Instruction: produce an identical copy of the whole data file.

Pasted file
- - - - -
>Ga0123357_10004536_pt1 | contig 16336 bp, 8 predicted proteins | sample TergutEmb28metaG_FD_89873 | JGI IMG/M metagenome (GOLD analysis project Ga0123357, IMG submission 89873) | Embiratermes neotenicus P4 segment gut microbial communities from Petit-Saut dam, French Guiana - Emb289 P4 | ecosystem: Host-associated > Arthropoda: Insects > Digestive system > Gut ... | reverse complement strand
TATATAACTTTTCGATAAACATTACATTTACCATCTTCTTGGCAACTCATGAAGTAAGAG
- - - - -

>Ga0123357_10004536_pt1 | contig 16336 bp, 8 predicted proteins | sample TergutEmb28metaG_FD_89873 | JGI IMG/M metagenome (GOLD analysis project Ga0123357, IMG submission 89873) | Embiratermes neotenicus P4 segment gut microbial communities from Petit-Saut dam, French Guiana - Emb289 P4 | ecosystem: Host-associated > Arthropoda: Insects > Digestive system > Gut ... | reverse complement strand
TATATAACTTTTCGATAAACATTACATTTACCATCTTCTTGGCAACTCATGAAGTAAGAG